How is daily life in Mexico

"Migration and Population" newsletter

A third of Mexico's adult population is positive about potential emigration to the United States. The reasons for the high willingness to emigrate lie in increasing crime, the poor economic situation, corruption and rampant violence in the gang war of drug cartels.

The study published as part of the "Pew Global Attitudes Project" is based on a representative survey conducted in Mexico with a total of 1,000 respondents aged over 18 years. The main topics of the survey in Mexico were immigration, the fight against drug cartels, the economic situation in Mexico, the political class of the country and relations with the USA. Crime (81%) and drug trafficking (73%) as well as economic problems (75%) are seen as the biggest problems at the moment, but corruption in Mexican politics (65%) also ranks prominently in the survey. 57% of respondents believe that migrants expect better lives in the US (2007: 51%). 39% of respondents said that relatives or close friends lived in the United States. A third of respondents said they were willing to immigrate to the United States if they had the financial means and the opportunity to do so. 18% are even willing to emigrate via irregular channels.

The results of the Pew study are in contrast to the current trend of the decline in Mexican immigration to the northern neighboring country and reflect the immense problems in Mexico today. Since President Felipe Calderón (PAN, Conservative) made the fight against drug cartels a focus of his government work and significantly increased the presence of the federal police and the military in numerous regions of Mexico, violent clashes between competing drug cartels and between drug cartels and the military or police have continued to increase . Since the end of 2006, more than 14,000 people, mostly small dealers, have been killed by members of competing cartels in the so-called "drug war". These tendencies as well as the daily media reports of excesses of violence, kidnappings and extortion of protection money lead to a general feeling of insecurity in Mexican society.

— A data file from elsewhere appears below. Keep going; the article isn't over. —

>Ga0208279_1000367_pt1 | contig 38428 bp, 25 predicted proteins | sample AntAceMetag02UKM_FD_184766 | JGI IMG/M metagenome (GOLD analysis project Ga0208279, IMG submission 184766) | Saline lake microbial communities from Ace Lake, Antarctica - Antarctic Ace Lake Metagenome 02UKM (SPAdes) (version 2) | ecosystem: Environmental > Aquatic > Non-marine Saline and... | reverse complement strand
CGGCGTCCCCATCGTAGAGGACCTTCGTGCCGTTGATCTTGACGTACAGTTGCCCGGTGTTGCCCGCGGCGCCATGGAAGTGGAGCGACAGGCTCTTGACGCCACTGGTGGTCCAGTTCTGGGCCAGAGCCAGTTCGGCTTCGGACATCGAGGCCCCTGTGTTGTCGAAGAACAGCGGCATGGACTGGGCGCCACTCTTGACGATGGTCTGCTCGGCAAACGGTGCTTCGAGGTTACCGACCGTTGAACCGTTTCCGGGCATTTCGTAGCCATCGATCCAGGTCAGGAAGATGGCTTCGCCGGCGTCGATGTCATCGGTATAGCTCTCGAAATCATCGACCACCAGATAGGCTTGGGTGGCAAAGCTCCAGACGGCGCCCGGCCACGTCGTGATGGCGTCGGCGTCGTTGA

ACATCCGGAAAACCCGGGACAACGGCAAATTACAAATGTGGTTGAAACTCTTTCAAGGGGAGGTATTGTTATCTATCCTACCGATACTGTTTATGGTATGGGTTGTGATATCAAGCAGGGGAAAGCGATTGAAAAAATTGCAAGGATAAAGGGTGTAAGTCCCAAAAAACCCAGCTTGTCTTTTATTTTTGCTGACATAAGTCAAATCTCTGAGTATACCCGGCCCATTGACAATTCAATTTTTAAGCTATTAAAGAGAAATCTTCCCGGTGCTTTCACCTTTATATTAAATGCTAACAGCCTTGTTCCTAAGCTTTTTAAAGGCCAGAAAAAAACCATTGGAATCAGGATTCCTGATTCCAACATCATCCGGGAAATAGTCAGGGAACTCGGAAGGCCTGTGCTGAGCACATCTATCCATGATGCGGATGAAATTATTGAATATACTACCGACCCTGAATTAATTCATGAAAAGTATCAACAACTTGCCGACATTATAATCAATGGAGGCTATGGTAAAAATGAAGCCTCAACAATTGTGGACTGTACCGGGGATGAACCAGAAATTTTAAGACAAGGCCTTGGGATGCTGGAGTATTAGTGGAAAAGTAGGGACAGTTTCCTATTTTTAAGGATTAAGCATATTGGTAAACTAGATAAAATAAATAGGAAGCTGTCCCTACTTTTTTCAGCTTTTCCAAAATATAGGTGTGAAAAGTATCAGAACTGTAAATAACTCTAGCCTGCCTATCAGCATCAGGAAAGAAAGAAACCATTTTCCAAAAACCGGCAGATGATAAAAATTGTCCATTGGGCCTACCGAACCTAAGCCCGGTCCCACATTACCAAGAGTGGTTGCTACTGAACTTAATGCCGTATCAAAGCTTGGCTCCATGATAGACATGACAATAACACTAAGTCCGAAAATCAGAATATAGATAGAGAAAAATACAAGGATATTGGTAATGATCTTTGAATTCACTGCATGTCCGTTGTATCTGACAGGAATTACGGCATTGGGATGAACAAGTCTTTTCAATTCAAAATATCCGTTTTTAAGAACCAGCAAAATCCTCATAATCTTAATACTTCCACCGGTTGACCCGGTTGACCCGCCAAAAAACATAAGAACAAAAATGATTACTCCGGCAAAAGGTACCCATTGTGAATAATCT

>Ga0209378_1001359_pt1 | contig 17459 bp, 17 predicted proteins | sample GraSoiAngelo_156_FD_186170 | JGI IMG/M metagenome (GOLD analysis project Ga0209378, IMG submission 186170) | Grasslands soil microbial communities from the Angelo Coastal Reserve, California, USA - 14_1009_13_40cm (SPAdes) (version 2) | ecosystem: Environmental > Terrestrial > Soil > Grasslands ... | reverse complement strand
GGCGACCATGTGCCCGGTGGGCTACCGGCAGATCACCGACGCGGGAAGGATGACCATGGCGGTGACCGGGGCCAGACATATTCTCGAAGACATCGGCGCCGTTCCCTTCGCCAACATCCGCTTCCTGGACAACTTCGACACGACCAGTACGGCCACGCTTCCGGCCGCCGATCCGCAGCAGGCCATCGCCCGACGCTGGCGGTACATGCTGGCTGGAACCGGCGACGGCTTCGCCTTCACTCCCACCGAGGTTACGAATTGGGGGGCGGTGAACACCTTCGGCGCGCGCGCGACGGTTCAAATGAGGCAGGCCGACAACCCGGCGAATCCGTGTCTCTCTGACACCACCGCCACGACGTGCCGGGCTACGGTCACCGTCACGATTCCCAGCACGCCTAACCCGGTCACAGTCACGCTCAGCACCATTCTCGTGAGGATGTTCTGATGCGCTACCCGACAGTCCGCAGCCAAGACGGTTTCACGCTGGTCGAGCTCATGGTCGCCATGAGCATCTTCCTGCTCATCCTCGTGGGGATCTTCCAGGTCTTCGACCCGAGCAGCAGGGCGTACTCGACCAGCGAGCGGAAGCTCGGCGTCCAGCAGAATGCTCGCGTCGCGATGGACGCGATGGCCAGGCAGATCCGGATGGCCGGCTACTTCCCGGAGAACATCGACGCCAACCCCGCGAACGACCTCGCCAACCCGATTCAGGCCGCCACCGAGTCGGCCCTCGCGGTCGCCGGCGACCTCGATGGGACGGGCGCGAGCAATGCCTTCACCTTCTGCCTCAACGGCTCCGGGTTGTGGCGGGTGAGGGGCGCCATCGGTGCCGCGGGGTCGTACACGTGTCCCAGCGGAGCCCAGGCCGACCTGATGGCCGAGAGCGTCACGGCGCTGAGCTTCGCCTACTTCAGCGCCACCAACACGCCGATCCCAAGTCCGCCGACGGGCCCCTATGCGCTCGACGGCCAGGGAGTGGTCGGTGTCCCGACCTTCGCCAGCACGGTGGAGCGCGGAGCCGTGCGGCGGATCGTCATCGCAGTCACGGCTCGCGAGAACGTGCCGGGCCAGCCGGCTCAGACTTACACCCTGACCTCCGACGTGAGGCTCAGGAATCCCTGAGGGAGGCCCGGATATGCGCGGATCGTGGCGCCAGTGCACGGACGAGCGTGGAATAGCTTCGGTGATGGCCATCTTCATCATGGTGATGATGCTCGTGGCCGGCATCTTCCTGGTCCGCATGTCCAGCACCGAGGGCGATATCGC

With regard to Mexico's economic development, the following should be noted: Mexico is one of the largest economic powers in Latin America and, along with Brazil and Argentina, is one of the Latin American member states of the G-20, on the other hand, according to the International Monetary Fund (IMF), the Mexican economy is the strongest of the economy affected by the economic crisis. This depends on a. with the heavy dependence on trade relations with the USA. Among the industrialized and emerging countries analyzed by the IMF, no nation - measured in terms of gross domestic product - has recorded such a sharp decline in economic power as Mexico (forecast for 2009: –7.3%).

The economic crisis has already had an impact on remittances from Mexican migrants around the world. While these rose by around 20% annually in the years 2004-2006, the increase was only 2% in 2007 (2004: 18.3 billion USD; 2005: 21.7 billion USD; 2006: 25.6 billion USD ; 2007: $ 26.1 billion). In 2008 it was down 3.6% ($ 25.1 billion). Remittances from migrants are among Mexico's three most important sources of income, alongside oil production and tourism.

According to recent Mexican studies, migrants can also be a burden to their family members who have stayed in Mexico. The case usually occurs when the emigrants cannot repay their debts to the smuggling organizations due to unemployment, for example, and their relatives have to pay for the debt.